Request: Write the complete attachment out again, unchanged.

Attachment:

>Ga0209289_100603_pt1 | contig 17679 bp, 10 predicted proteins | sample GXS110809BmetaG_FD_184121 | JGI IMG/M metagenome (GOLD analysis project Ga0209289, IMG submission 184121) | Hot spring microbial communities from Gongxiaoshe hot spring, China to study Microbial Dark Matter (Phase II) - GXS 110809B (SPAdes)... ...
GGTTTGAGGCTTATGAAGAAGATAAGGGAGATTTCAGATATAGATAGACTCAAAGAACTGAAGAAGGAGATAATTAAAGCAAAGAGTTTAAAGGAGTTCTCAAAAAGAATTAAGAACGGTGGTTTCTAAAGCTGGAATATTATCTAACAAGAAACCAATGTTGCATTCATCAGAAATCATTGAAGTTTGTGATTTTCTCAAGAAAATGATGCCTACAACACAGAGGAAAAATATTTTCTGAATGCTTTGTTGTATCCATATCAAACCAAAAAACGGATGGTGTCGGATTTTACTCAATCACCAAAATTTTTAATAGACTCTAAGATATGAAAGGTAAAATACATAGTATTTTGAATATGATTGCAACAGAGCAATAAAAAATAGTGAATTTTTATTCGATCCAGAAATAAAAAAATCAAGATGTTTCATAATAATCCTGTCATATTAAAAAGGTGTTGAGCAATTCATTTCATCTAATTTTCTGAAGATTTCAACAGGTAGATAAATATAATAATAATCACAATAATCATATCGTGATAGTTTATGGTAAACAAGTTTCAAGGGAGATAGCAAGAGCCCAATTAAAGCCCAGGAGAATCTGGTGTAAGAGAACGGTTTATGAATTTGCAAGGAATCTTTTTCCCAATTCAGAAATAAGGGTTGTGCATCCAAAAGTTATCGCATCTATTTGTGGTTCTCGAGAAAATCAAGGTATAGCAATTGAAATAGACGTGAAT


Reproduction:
>Ga0209289_100603_pt1 | contig 17679 bp, 10 predicted proteins | sample GXS110809BmetaG_FD_184121 | JGI IMG/M metagenome (GOLD analysis project Ga0209289, IMG submission 184121) | Hot spring microbial communities from Gongxiaoshe hot spring, China to study Microbial Dark Matter (Phase II) - GXS 110809B (SPAdes)... ...
GGTTTGAGGCTTATGAAGAAGATAAGGGAGATTTCAGATATAGATAGACTCAAAGAACTGAAGAAGGAGATAATTAAAGCAAAGAGTTTAAAGGAGTTCTCAAAAAGAATTAAGAACGGTGGTTTCTAAAGCTGGAATATTATCTAACAAGAAACCAATGTTGCATTCATCAGAAATCATTGAAGTTTGTGATTTTCTCAAGAAAATGATGCCTACAACACAGAGGAAAAATATTTTCTGAATGCTTTGTTGTATCCATATCAAACCAAAAAACGGATGGTGTCGGATTTTACTCAATCACCAAAATTTTTAATAGACTCTAAGATATGAAAGGTAAAATACATAGTATTTTGAATATGATTGCAACAGAGCAATAAAAAATAGTGAATTTTTATTCGATCCAGAAATAAAAAAATCAAGATGTTTCATAATAATCCTGTCATATTAAAAAGGTGTTGAGCAATTCATTTCATCTAATTTTCTGAAGATTTCAACAGGTAGATAAATATAATAATAATCACAATAATCATATCGTGATAGTTTATGGTAAACAAGTTTCAAGGGAGATAGCAAGAGCCCAATTAAAGCCCAGGAGAATCTGGTGTAAGAGAACGGTTTATGAATTTGCAAGGAATCTTTTTCCCAATTCAGAAATAAGGGTTGTGCATCCAAAAGTTATCGCATCTATTTGTGGTTCTCGAGAAAATCAAGGTATAGCAATTGAAATAGACGTGAAT